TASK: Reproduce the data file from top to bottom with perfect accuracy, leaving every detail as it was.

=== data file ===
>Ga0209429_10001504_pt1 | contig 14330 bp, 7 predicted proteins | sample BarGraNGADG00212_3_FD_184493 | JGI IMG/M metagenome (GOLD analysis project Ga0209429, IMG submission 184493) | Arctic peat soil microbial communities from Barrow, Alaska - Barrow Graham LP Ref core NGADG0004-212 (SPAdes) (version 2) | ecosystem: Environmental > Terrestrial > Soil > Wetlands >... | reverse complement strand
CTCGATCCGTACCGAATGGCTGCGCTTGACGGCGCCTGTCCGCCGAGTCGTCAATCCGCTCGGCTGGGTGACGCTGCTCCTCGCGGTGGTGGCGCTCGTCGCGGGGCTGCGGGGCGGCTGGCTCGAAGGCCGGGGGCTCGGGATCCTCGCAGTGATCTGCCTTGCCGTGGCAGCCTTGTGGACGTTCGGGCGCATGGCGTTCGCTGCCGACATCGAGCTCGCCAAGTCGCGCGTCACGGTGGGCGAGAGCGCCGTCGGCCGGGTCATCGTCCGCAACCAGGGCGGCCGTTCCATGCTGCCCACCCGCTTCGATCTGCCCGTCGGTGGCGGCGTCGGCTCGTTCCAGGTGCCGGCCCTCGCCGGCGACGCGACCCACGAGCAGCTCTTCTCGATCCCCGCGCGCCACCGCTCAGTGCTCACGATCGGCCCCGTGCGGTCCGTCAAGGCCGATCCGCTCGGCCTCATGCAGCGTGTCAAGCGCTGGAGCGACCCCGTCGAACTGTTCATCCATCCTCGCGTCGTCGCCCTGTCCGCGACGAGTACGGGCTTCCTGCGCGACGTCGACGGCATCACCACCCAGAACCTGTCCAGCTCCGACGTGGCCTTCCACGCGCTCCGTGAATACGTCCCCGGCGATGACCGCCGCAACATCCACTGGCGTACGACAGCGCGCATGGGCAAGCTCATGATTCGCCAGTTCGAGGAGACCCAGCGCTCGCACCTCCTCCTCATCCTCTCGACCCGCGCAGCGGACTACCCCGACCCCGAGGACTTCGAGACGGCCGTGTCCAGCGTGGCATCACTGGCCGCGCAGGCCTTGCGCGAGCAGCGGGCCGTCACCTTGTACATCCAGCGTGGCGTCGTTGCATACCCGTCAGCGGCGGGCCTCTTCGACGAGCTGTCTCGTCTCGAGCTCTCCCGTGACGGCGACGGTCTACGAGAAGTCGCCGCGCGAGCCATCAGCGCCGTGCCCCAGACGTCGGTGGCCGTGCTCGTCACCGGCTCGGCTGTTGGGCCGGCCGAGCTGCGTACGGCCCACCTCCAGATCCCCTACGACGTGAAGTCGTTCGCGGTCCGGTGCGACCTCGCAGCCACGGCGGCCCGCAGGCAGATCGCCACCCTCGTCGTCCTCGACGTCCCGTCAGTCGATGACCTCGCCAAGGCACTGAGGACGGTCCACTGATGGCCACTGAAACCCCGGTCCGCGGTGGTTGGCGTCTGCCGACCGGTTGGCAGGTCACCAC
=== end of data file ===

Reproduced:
>Ga0209429_10001504_pt1 | contig 14330 bp, 7 predicted proteins | sample BarGraNGADG00212_3_FD_184493 | JGI IMG/M metagenome (GOLD analysis project Ga0209429, IMG submission 184493) | Arctic peat soil microbial communities from Barrow, Alaska - Barrow Graham LP Ref core NGADG0004-212 (SPAdes) (version 2) | ecosystem: Environmental > Terrestrial > Soil > Wetlands >... | reverse complement strand
CTCGATCCGTACCGAATGGCTGCGCTTGACGGCGCCTGTCCGCCGAGTCGTCAATCCGCTCGGCTGGGTGACGCTGCTCCTCGCGGTGGTGGCGCTCGTCGCGGGGCTGCGGGGCGGCTGGCTCGAAGGCCGGGGGCTCGGGATCCTCGCAGTGATCTGCCTTGCCGTGGCAGCCTTGTGGACGTTCGGGCGCATGGCGTTCGCTGCCGACATCGAGCTCGCCAAGTCGCGCGTCACGGTGGGCGAGAGCGCCGTCGGCCGGGTCATCGTCCGCAACCAGGGCGGCCGTTCCATGCTGCCCACCCGCTTCGATCTGCCCGTCGGTGGCGGCGTCGGCTCGTTCCAGGTGCCGGCCCTCGCCGGCGACGCGACCCACGAGCAGCTCTTCTCGATCCCCGCGCGCCACCGCTCAGTGCTCACGATCGGCCCCGTGCGGTCCGTCAAGGCCGATCCGCTCGGCCTCATGCAGCGTGTCAAGCGCTGGAGCGACCCCGTCGAACTGTTCATCCATCCTCGCGTCGTCGCCCTGTCCGCGACGAGTACGGGCTTCCTGCGCGACGTCGACGGCATCACCACCCAGAACCTGTCCAGCTCCGACGTGGCCTTCCACGCGCTCCGTGAATACGTCCCCGGCGATGACCGCCGCAACATCCACTGGCGTACGACAGCGCGCATGGGCAAGCTCATGATTCGCCAGTTCGAGGAGACCCAGCGCTCGCACCTCCTCCTCATCCTCTCGACCCGCGCAGCGGACTACCCCGACCCCGAGGACTTCGAGACGGCCGTGTCCAGCGTGGCATCACTGGCCGCGCAGGCCTTGCGCGAGCAGCGGGCCGTCACCTTGTACATCCAGCGTGGCGTCGTTGCATACCCGTCAGCGGCGGGCCTCTTCGACGAGCTGTCTCGTCTCGAGCTCTCCCGTGACGGCGACGGTCTACGAGAAGTCGCCGCGCGAGCCATCAGCGCCGTGCCCCAGACGTCGGTGGCCGTGCTCGTCACCGGCTCGGCTGTTGGGCCGGCCGAGCTGCGTACGGCCCACCTCCAGATCCCCTACGACGTGAAGTCGTTCGCGGTCCGGTGCGACCTCGCAGCCACGGCGGCCCGCAGGCAGATCGCCACCCTCGTCGTCCTCGACGTCCCGTCAGTCGATGACCTCGCCAAGGCACTGAGGACGGTCCACTGATGGCCACTGAAACCCCGGTCCGCGGTGGTTGGCGTCTGCCGACCGGTTGGCAGGTCACCAC